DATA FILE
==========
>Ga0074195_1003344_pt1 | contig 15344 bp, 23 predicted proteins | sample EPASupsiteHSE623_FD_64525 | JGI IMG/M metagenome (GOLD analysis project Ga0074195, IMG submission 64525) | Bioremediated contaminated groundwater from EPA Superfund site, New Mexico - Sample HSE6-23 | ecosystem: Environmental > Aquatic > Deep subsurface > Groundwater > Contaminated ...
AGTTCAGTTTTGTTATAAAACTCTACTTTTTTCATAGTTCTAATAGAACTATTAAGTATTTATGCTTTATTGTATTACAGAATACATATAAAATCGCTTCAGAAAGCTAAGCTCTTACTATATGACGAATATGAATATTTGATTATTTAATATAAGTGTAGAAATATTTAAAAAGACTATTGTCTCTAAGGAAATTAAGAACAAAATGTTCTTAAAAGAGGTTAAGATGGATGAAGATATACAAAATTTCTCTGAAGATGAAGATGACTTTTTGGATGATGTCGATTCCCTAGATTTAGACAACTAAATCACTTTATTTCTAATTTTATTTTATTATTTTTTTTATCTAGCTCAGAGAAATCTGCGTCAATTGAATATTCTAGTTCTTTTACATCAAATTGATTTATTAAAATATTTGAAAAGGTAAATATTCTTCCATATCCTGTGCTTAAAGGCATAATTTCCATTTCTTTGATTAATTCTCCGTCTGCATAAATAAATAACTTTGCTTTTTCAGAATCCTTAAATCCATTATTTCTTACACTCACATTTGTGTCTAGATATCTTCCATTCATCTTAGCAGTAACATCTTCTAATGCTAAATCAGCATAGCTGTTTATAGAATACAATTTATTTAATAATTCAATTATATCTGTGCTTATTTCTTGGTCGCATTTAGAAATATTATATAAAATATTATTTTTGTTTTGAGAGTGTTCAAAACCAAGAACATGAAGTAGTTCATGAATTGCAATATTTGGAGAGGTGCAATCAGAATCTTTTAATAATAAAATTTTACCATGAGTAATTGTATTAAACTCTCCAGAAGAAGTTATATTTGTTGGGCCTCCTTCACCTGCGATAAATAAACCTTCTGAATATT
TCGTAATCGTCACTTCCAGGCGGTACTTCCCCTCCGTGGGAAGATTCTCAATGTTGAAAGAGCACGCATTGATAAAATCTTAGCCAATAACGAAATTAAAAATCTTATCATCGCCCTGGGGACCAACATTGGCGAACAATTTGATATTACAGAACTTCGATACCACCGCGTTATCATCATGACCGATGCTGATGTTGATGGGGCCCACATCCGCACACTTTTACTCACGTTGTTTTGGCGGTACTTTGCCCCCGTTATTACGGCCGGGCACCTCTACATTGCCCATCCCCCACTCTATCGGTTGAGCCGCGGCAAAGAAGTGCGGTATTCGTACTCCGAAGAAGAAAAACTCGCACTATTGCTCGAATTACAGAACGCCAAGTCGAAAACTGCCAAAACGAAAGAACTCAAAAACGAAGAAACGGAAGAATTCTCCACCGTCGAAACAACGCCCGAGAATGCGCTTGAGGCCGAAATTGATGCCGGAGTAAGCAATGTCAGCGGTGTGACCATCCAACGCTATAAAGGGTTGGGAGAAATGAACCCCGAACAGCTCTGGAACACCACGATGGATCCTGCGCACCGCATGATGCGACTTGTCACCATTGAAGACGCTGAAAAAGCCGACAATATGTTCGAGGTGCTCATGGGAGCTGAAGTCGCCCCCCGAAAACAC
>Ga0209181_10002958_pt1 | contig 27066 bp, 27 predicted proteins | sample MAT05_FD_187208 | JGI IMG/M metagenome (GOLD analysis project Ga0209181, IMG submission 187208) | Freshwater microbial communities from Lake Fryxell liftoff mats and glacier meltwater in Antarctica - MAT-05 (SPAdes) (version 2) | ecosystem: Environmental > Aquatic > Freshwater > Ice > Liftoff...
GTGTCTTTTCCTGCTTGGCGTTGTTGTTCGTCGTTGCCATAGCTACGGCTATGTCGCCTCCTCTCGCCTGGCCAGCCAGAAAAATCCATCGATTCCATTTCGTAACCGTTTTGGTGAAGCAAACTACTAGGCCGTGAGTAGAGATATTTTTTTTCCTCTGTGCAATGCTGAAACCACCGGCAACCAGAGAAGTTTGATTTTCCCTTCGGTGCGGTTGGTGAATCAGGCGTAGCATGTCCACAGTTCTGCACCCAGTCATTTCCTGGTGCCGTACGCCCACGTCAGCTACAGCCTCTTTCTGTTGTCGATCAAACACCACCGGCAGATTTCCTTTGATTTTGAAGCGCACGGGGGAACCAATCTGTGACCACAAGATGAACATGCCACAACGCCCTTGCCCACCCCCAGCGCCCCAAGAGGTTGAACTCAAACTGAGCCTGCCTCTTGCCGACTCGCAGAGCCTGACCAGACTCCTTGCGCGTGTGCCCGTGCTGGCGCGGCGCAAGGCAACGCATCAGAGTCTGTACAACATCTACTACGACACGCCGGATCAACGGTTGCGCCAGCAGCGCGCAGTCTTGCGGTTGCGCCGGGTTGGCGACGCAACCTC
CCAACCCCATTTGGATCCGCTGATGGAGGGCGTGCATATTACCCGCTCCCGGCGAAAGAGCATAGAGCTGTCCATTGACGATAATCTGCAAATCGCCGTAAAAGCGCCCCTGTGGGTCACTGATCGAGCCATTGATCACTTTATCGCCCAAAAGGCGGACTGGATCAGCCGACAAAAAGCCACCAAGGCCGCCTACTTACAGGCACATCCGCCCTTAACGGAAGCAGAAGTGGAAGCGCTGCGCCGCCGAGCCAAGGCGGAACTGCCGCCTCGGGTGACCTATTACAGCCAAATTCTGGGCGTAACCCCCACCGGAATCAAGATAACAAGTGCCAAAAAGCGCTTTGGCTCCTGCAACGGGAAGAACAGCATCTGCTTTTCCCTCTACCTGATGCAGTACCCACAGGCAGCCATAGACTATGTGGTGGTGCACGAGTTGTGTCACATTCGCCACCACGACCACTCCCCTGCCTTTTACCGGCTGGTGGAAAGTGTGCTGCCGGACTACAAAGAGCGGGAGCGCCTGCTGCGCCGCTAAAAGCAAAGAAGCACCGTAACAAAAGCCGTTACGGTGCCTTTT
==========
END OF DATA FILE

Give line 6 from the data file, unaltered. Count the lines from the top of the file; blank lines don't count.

CCAACCCCATTTGGATCCGCTGATGGAGGGCGTGCATATTACCCGCTCCCGGCGAAAGAGCATAGAGCTGTCCATTGACGATAATCTGCAAATCGCCGTAAAAGCGCCCCTGTGGGTCACTGATCGAGCCATTGATCACTTTATCGCCCAAAAGGCGGACTGGATCAGCCGACAAAAAGCCACCAAGGCCGCCTACTTACAGGCACATCCGCCCTTAACGGAAGCAGAAGTGGAAGCGCTGCGCCGCCGAGCCAAGGCGGAACTGCCGCCTCGGGTGACCTATTACAGCCAAATTCTGGGCGTAACCCCCACCGGAATCAAGATAACAAGTGCCAAAAAGCGCTTTGGCTCCTGCAACGGGAAGAACAGCATCTGCTTTTCCCTCTACCTGATGCAGTACCCACAGGCAGCCATAGACTATGTGGTGGTGCACGAGTTGTGTCACATTCGCCACCACGACCACTCCCCTGCCTTTTACCGGCTGGTGGAAAGTGTGCTGCCGGACTACAAAGAGCGGGAGCGCCTGCTGCGCCGCTAAAAGCAAAGAAGCACCGTAACAAAAGCCGTTACGGTGCCTTTT